Nature, discovery, science, and fun are the common elements in these late summer activities.
This August, your kids could be having a blast at home, in your backyard, or in and around your neighbourhood. What’s more, they could be gaining a foothold on next year’s curriculum, stretching their imaginations, and gaining a better knowledge of the world around them.
How? With a smattering of science, the bounty of nature, and the advice of experts. Here are their suggestions for activities to keep kids engaged, learning, and having fun this summer.
1. Build A Weather Station
I found Krista Campbell, a science teacher in Cobourg, in her classroom amid a jumble of pop bottles, balloons and Dixie cups.
“It’s a weather station.” she explains, as I look on with a puzzled expression.
And indeed, it is. A rather easy-to build one at that, as it turns out. It is as simple as gathering (or making) these instruments:
- a thermometer, to measure temperature
- a rain gauge, to measure precipitation
- a weather vane, which indicates which way the wind is blowing
- a barometer, to measure air pressure – changes indicate a change in weather
- an hygrometer, to measures humidity (that is, the amount of moisture in the air)
- an anemometer, to determine wind speed.
Campbell says the project is a great activity for kids to do at home. You’ll find instructions for making a weather station and most instruments at www.fi.edu/weather/todo/todo.html.
With a weather station, your child can become a junior meteorologist, keeping tabs on daily weather conditions and identifying factors that affect the weather.
Once a day, at the same time, your child should take measurements from all the instruments in the weather station and record it in a journal. “An integral part of science is documenting your observations,” explains Campbell. “Documenting leads to the cool part of science where you get to compare your results and the patterns that begin to form – and the even cooler part of science where these patterns allow you to predict results.” Being able to predict the coming weather is a handy talent for any kid to have!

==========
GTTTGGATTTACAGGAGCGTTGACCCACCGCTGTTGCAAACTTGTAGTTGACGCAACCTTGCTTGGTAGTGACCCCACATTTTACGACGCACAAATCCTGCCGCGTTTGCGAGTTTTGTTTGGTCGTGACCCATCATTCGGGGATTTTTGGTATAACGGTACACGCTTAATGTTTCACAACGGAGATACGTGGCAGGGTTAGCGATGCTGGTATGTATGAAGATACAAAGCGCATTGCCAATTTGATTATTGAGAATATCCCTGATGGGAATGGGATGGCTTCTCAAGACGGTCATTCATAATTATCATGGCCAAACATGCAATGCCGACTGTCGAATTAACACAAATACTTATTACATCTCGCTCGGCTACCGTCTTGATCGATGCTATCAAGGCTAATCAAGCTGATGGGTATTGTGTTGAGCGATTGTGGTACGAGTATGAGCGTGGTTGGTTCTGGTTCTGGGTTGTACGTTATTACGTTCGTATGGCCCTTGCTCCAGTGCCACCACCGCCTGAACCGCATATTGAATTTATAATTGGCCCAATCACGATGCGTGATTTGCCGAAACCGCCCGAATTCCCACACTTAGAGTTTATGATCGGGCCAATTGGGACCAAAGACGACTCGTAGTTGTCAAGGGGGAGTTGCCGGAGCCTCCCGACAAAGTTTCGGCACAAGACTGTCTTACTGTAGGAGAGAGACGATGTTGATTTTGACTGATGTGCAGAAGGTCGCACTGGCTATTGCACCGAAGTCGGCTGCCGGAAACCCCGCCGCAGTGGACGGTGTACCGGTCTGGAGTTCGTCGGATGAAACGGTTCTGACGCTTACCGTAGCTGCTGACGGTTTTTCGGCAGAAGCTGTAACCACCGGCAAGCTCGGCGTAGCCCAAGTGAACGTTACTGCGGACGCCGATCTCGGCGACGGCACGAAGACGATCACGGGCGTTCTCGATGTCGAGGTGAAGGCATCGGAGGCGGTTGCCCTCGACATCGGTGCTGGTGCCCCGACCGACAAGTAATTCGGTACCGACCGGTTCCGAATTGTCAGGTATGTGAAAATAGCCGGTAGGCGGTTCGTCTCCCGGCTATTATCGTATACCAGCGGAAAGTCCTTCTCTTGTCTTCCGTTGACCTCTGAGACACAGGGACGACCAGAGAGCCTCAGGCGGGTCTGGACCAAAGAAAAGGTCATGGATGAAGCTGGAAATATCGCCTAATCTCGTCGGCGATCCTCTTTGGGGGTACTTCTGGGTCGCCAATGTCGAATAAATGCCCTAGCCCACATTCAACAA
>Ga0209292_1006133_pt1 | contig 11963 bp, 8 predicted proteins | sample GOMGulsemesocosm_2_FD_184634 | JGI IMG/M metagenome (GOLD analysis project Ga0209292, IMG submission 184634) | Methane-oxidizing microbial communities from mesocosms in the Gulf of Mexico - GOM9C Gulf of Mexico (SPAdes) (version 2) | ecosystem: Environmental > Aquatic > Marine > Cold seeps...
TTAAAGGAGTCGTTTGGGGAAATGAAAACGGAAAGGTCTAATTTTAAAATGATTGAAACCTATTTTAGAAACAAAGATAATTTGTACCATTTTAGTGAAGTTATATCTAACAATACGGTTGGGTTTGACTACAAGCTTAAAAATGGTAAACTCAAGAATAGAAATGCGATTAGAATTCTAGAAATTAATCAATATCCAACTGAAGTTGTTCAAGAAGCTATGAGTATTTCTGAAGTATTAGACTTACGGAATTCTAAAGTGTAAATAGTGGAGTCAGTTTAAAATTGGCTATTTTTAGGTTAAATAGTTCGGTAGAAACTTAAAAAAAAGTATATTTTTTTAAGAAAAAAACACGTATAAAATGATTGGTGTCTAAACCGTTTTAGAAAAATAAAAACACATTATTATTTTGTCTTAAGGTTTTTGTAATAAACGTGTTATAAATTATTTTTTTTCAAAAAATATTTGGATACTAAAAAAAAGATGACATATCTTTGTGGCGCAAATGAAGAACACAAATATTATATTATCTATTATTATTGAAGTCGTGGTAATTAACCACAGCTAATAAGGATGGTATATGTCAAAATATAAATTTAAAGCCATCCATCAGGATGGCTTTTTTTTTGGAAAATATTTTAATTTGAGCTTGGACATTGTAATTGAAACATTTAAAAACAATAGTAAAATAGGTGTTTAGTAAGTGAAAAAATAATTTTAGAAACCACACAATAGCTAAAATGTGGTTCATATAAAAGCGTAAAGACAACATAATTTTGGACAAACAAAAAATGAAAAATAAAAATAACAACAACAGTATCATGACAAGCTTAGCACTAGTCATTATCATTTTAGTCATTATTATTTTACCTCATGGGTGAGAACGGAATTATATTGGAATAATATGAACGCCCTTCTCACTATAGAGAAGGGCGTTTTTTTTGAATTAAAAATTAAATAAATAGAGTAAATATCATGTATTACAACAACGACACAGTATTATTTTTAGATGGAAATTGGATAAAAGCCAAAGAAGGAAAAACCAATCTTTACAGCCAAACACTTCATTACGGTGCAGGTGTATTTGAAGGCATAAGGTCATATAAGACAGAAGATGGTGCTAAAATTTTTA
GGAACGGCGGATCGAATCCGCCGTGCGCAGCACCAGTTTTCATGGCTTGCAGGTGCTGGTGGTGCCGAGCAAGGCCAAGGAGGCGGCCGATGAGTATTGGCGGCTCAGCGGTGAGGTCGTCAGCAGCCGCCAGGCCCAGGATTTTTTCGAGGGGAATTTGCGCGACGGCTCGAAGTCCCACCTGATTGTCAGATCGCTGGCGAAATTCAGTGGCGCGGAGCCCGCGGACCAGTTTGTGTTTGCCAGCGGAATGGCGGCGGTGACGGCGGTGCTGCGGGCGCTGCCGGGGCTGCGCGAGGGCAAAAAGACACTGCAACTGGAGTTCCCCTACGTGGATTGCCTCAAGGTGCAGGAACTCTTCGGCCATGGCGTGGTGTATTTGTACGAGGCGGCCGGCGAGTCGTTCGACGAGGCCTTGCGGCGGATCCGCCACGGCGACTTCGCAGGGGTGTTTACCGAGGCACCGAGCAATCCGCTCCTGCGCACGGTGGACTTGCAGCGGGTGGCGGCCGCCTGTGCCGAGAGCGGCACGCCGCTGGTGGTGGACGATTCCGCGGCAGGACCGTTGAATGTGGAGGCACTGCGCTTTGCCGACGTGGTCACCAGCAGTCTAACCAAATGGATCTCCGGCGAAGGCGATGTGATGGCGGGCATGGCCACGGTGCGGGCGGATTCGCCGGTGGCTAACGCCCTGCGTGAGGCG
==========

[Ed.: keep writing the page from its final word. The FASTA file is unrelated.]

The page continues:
If you want to make this project really special, have your child do a regular weather forecast for the family. A news desk and microphone will add to the fun!
2 Become an Aquatic Explorer
The next person I chased down was Peterborough Green-Up’s Brianna Salmon. Salmon, fortunately enough, was in the process of getting activities together for a school group when I found her at Ecology Park.
Salmon suggests encouraging kids to be aquatic explorers. “Go to a local stream, pond, or wetland and take a really close look at what is present. A quick stream study will reveal a host of life, from the tiniest of hydras and flatworms, to insects that exist in, on, and over the water, to larger species of fish and frog.” (A good stream guide can be found at www.ecospark.ca/sites/default/files/currents/ID_guides.pdf.)
Kids can track the growth of bugs from aquatic larvae to mature insect, or frogs from tadpole to maturity. Keeping a detailed journal is a good idea.
To get a better sense of the aquatic habitats that different creatures prefer it’s best for kids to explore at various water clarity levels and depths. To see below the water, kids can make their own underwater scopes. Here’s an easy one.